III. WHAT OF THOSE MEN THAT HAVE FAITH, AND THAT HAVE NO GOOD WORKS?
Then what about them? Why, this about them, that their supposed faith generally makes them very careless and indifferent, and ultimately hardened and depraved men. I dread beyond measure that any one of us should have a name to live when we are dead; for an ordinary sinner who makes no profession may be converted, but it is extremely rare that a sinner who makes a profession of being what he is not is ever converted. It is a miserable thing to find a person discovering that his profession has been a lie. A man sits down, and he says, “Why, I believe,” and as he walks he is careful, because he is afraid of what others might say. By and bye, he begins to indulge a little. He says, “This is not of works; I may do this, and yet get forgiveness.” Then he goes a little further away. I do not say that perhaps at first he goes to the theatre, but he goes next door to it. He does not get drunk, but he likes jovial company. A little further and he gets confirmed in the belief that he is a saved one, and he gets to much confirmed in that idea that he thinks he can do just as he likes. Having sported on the brink without falling over, he thinks he will try to say, if Satan wants raw material of which to make the worst of men, he generally takes those who profess to be the best, and I have questioned whether such a valuable servant of Satan as Judas was could ever have been made of any other material than an apostate apostle. If he had not lived near to Christ, he never could have become such a traitor as he was. You must have a good knowledge of religion to be a thorough-faced hypocrite, and you must become high in Christ’s Church before you can become fit tools for Satan’s worst works. Oh! but why do men do this? Oh! what is the use of maintaining such a faith? I think if we do not care to get the vitality of religion, I would never burden myself with the husks of it, for such people get the chains of godliness without getting the comforts of godliness. They dare not do this, they dare not do that; if they do they feel hampered. Why don’t they give up professing? and they would be at least free; they would have the sin without the millstone about their neck. Surely there can be no excuse for men who mean to perish coming to cover themselves with a mask of godliness! Why cannot they perish as they are? Why add sin to sin by insulting the Church through the cross of Christ?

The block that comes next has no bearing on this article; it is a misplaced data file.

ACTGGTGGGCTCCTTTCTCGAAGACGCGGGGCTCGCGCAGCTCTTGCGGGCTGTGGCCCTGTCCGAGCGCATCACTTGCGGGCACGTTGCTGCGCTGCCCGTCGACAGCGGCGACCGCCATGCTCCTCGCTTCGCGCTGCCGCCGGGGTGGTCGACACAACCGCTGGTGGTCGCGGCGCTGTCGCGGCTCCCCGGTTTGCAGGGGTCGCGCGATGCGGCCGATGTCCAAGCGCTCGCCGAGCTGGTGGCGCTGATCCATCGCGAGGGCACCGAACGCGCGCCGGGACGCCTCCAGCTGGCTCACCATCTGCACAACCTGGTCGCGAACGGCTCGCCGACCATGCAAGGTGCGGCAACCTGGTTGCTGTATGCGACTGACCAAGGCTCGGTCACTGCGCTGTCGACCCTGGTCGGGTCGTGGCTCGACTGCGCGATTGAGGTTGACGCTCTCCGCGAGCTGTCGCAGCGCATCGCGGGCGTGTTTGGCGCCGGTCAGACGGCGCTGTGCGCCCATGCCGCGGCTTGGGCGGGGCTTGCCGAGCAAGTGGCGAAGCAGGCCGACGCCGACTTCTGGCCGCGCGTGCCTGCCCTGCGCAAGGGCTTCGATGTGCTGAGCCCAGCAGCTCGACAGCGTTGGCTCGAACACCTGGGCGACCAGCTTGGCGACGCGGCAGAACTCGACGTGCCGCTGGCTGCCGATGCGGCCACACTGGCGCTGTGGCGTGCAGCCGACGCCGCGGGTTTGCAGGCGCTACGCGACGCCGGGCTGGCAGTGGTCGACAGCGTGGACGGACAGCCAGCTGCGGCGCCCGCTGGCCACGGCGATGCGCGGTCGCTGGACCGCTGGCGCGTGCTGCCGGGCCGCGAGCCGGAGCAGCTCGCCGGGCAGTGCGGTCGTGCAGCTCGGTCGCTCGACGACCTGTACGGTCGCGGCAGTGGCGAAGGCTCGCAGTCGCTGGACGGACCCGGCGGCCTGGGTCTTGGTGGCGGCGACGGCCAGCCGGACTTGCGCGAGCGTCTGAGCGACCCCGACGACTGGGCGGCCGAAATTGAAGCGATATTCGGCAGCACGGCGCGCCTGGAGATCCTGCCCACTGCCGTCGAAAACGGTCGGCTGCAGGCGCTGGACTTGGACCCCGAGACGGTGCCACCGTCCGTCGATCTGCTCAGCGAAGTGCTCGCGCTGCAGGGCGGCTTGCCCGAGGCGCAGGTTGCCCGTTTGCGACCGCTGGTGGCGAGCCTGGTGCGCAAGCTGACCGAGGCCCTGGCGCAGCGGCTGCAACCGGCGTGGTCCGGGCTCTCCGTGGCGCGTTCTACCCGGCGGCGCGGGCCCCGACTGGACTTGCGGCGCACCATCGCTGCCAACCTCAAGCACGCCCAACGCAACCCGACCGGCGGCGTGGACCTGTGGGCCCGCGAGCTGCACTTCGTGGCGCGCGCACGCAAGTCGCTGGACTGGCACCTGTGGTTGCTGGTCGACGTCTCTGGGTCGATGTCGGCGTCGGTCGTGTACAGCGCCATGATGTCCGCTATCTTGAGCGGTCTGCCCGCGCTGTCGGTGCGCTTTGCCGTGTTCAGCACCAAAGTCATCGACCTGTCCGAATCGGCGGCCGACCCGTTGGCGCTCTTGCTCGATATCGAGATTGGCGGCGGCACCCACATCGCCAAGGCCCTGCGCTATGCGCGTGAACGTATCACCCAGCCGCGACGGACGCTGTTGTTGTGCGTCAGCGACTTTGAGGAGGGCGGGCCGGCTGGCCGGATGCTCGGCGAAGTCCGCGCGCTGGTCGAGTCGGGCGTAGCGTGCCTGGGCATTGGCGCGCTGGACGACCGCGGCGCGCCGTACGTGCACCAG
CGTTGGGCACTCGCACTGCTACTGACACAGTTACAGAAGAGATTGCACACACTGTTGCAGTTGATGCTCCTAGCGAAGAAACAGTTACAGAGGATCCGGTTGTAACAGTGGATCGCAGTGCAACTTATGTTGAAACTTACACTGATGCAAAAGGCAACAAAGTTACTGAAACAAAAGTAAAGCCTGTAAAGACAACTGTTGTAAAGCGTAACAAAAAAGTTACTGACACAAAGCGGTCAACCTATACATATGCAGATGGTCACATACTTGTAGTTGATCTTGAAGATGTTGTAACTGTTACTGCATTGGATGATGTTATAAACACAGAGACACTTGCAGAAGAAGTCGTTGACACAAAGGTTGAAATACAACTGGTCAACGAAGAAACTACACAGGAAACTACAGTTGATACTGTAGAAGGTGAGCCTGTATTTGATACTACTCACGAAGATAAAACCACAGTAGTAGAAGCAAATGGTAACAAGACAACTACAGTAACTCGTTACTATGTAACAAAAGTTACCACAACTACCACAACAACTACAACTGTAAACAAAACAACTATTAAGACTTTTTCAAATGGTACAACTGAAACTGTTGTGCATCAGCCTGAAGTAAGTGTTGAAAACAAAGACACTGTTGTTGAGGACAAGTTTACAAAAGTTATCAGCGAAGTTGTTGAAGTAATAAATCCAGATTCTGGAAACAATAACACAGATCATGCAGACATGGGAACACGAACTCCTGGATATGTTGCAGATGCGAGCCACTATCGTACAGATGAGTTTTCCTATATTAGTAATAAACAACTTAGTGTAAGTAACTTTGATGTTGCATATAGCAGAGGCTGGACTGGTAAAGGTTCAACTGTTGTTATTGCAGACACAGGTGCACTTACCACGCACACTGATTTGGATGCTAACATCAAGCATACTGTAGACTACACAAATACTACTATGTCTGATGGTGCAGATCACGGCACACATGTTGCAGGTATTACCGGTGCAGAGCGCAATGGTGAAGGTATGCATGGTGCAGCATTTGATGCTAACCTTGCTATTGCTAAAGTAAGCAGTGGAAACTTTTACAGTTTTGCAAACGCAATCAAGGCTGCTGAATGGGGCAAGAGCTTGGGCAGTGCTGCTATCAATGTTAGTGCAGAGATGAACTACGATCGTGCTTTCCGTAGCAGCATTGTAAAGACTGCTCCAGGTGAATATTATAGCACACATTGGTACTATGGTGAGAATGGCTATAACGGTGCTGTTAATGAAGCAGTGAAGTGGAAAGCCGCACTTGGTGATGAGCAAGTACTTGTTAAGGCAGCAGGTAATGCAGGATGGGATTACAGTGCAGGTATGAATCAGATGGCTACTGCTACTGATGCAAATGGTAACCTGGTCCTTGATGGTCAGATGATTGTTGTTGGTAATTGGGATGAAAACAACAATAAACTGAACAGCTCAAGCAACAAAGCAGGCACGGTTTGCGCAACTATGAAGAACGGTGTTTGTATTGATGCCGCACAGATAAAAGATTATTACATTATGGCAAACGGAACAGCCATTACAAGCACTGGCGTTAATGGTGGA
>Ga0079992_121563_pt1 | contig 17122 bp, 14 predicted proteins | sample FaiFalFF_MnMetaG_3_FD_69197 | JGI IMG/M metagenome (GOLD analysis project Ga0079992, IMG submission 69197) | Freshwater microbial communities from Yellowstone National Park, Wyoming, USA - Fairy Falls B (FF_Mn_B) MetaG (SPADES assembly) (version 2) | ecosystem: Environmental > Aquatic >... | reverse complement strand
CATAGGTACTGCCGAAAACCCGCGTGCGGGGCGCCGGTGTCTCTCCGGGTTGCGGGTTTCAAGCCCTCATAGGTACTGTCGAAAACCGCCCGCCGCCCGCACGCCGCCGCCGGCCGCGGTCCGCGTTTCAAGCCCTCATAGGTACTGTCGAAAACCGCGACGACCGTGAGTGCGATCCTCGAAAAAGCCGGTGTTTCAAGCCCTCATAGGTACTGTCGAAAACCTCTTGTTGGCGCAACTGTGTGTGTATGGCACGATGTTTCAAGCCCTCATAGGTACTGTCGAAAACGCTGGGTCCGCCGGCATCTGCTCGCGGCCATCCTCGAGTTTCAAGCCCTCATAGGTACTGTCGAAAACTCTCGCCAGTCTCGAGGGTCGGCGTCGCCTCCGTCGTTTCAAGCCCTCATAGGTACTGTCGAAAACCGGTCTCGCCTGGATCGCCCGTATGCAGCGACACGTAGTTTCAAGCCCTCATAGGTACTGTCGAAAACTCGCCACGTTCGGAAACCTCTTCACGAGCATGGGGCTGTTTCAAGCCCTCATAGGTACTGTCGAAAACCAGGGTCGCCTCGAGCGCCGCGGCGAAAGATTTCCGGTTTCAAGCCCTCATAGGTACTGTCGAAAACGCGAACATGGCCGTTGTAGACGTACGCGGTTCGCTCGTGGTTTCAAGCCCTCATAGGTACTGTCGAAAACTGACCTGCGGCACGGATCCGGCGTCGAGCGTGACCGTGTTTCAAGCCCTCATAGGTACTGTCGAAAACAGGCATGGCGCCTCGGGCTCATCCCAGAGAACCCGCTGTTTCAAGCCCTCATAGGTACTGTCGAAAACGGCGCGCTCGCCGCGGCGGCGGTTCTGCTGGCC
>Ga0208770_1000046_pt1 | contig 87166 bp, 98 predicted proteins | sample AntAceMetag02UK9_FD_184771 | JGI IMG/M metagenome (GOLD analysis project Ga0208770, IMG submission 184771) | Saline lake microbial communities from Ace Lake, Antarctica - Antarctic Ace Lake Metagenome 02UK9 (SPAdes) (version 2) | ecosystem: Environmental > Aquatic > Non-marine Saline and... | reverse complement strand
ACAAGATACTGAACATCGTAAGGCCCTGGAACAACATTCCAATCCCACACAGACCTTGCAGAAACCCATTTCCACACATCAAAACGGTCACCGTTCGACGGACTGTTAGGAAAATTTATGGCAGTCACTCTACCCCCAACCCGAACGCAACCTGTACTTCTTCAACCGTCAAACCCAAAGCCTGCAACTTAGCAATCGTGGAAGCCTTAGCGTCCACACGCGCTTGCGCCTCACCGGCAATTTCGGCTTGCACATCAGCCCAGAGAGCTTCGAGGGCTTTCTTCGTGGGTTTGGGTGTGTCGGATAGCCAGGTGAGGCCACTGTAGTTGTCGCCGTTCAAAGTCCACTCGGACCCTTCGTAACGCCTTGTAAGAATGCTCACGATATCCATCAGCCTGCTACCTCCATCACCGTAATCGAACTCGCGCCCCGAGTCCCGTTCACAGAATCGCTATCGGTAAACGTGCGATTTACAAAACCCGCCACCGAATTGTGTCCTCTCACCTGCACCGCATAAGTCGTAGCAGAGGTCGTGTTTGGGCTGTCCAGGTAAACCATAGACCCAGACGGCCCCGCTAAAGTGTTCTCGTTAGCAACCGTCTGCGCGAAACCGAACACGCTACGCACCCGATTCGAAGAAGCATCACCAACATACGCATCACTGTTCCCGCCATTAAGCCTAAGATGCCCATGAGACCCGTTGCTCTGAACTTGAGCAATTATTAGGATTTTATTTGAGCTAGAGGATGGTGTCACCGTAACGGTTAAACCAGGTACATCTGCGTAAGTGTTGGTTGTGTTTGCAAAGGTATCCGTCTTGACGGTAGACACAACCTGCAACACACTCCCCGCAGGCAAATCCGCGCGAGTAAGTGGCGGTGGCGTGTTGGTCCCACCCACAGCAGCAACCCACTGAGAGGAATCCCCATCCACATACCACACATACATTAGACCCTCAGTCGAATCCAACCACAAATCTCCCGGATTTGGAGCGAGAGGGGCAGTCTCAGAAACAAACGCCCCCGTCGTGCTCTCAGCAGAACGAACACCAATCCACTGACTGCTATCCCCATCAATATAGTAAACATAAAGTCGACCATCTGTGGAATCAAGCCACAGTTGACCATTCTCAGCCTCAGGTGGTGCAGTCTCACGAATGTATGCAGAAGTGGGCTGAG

When men make a profession of religion, and yet their works do not follow their faith, what about them? Why, this about them. They have dishonoured the Church, and, of all others, these are the people that make the world point to the Church and say, “Where is your religion? That is your religion, is it?” So it is when they find a man who professes to be in Christ, and yet walks not as Christ walked. These give the Church her wounds; she receives them in the house of her friends; these make the true ministers of God go to their closets with broken heart, crying out, “Oh! Lord, wherefore hast thou sent us to this people to speak and minister amongst them, that they should play the hypocrite before thee?” These are they that prevent the coming in of others, for others take knowledge of them, as they think religion is hypocrisy, and they are hindered, and, if not seriously, they get, at any rate, comfort in their sin from the iniquity of these professors. What their judgment will be when Christ appeareth it is not for my tongue to tell; in that day when, with tongue of fire, Christ shall search every heart, and call on all men to receive their judgment, what must be the lot of the base-born professor, who prostituted his profession to his own honour and gain? He sought not the glory of God. What shall be the thunder-bolt that shall pursue his guilty soul in its timorous flight to hell, and what the chains that are reserved in blackness and darkness for ever for those who are wells without water and clouds without rain? I cannot tell, and may God grant that you may never know. Oh! may we all tonight go to Christ to be our complete Saviour in very deed and truth. Then shall we be saved, and then, being saved, we shall seek to serve Christ with heart, and soul, and strength.